Saturday , May 15 2021

Anthem’s Q4 profits drop 41% with added COVID costs, patient care

Anthem reported a 41% year-over-year drop in fourth quarter profits for 2020, with increased COVID-19 costs and a surge in patients seeking delayed care bringing profits to $551 million.

The Indianapolis-based insurer, which operates Blue Cross and Blue Shield plans in 14 states, reported $4.6 billion in profit at the end of 2020 on Dec.31, a slight dip compared to the $4.8 billion it reported in 2019. At the end of the fourth quarter, Anthem reported a medical loss ratio of 88.9%.

Anthem was hit with a $250 million Medicaid claw back expense at the end of 2020, bringing its total Medicaid risk-sharing payments to $650 million for the year. But even with the higher-than-expected clawback costs, CEO Gail Boudreaux said Anthem still met its Medicaid membership goals for the year.

“We had strong organic growth in Medicaid aided by a pause on reverification and new strategic offerings in Nebraska and Missouri,” Boudreaux said.

Government plans proved to be a bright spot for Anthem in 2020.

The company’s total membership reached 42.9 million for the year, up 1.9 million members from 2019, and with Medicaid and Medicare plans driving the lion’s share of growth. In the fourth quarter, 300,000 more people signed on to the company’s Medicaid plans, bringing total membership for the plan up 21% year over year to 8.8 million people. The company also counted 2.3 million people as Medicare customers, up 11% year over year.

As the COVID-19 pandemic continued to wreak economic havoc on the nation’s economy, membership among the company’s commercial plans remained essentially flat, with Anthem’s commercial enrollees reaching 30 million by the end of 2020.

Operating revenue was $31.5 billion in the fourth quarter of 2020, up 16% from $27.1 billion reported during the same time in 2019, with the early receipt of some payments and growth in Medicare and Medicaid premium revenue because of the return of the health insurance tax. Total revenue for the year reached $121.9 billion, up 17% year over year from $104.2 billion.

“It is clear we’re still in the depths of a global pandemic,” Chief Financial Officer John Gallina said.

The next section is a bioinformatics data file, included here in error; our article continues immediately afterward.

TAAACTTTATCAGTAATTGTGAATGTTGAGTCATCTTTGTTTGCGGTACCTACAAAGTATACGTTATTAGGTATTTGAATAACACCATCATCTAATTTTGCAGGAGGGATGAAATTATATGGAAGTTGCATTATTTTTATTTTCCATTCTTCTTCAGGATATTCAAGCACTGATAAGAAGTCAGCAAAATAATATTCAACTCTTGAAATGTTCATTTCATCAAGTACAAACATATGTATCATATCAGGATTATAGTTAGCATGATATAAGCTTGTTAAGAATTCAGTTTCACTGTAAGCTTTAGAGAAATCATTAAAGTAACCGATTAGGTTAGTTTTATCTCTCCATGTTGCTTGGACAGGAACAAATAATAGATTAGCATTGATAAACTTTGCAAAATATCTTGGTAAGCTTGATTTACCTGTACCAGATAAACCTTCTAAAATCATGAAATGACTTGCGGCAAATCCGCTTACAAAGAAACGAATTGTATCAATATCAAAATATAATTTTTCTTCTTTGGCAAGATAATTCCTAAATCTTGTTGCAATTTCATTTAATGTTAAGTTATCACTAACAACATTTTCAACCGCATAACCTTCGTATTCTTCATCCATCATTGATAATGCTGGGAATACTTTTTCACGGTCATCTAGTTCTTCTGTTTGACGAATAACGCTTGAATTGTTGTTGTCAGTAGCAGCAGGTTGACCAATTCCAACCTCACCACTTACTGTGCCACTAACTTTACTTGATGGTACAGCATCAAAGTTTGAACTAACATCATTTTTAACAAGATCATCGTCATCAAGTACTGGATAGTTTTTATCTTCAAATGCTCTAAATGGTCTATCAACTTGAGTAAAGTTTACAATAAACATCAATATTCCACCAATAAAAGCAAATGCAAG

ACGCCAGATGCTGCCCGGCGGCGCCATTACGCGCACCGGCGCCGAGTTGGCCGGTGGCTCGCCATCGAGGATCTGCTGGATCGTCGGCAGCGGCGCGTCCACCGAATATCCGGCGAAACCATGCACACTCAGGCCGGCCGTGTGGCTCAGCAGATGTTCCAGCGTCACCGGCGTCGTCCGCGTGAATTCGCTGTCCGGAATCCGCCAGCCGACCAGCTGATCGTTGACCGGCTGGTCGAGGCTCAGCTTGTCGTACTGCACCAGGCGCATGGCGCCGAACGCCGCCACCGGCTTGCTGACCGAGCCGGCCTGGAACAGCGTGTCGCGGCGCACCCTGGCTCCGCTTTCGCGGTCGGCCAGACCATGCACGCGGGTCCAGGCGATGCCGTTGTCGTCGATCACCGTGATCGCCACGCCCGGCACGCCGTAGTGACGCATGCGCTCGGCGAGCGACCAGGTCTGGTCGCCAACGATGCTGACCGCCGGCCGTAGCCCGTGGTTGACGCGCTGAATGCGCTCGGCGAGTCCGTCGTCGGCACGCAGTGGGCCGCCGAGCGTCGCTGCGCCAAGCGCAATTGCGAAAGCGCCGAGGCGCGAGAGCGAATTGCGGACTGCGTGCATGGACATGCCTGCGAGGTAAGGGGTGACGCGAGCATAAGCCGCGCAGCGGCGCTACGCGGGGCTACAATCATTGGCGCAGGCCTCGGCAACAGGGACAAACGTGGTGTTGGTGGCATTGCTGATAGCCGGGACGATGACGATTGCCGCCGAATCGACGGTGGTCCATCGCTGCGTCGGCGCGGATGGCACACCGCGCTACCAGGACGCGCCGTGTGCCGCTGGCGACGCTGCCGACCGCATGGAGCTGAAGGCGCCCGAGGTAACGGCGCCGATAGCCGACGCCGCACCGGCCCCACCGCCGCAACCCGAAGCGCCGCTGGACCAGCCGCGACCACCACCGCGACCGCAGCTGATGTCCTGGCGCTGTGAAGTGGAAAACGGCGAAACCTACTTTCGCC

In 2021, Anthem expects Medicaid membership to continue to drive growth, particularly after acting HHS Secretary Norris Cochran’s letter on Tuesday saying that the public health emergency is expected to continue through the year. Gallina said he expects North Carolina’s new Medicaid program and a hold on redeterminations later this year will boost membership in the state by double-digits.

Going forward, Anthem expects total membership to reach up to 44.7 million for the year. The company also expects to grow operating revenue of $135.1 billion in 2021, and earnings per share to reach $24.50, with COVID-19 costs continuing cutting into its bottom line.

Gallina expects coronavirus testing, vaccination and other pandemic-related costs to reach $600 million in 2021. An increase in Medicaid physician rates, the sequestration and the passing of the consolidated appropriation bill will chop $0.50 off its individual share price, he added. Payment deferrals that were allowed under the CARES Act will also end in 2021, negatively impacting the company’s cash flow.

Anthem struggled to price some physician visits appropriately as more providers didn’t include risk codes during the quarter, Gallina said.

“We do believe there is pent-up demand in system, we do believe there will be a change of higher acuity when folks get care, most pronounced in the Medicare line of business,” Gallina said. “The question is not if those will happen, because we do believe they will happen, the question is to what extent.”

A new administration has also brought some uncertainty to Anthem’s business. President Joe Biden has flouted plans to require insurers to foot the bill for COVID-19 testing for employees and students. This would represent a break from tradition, Boudreaux said, since employers generally pay for things like flu vaccines for employees, and states usually pay for public health needs. Paying for additional testing is not in the company’s guidance.

But, the Biden administration does represent a bright spot for the company’s exchange business, according to Pete Haytian, president of the company’s government business division. Anthem expanded into 15 new counties in individual markets in 2021.

“The new administration looks like they’re going to promote and prop up the ACA business,” Haytian said. “We just heard this week we’ll likely see an extension to open enrollment.”

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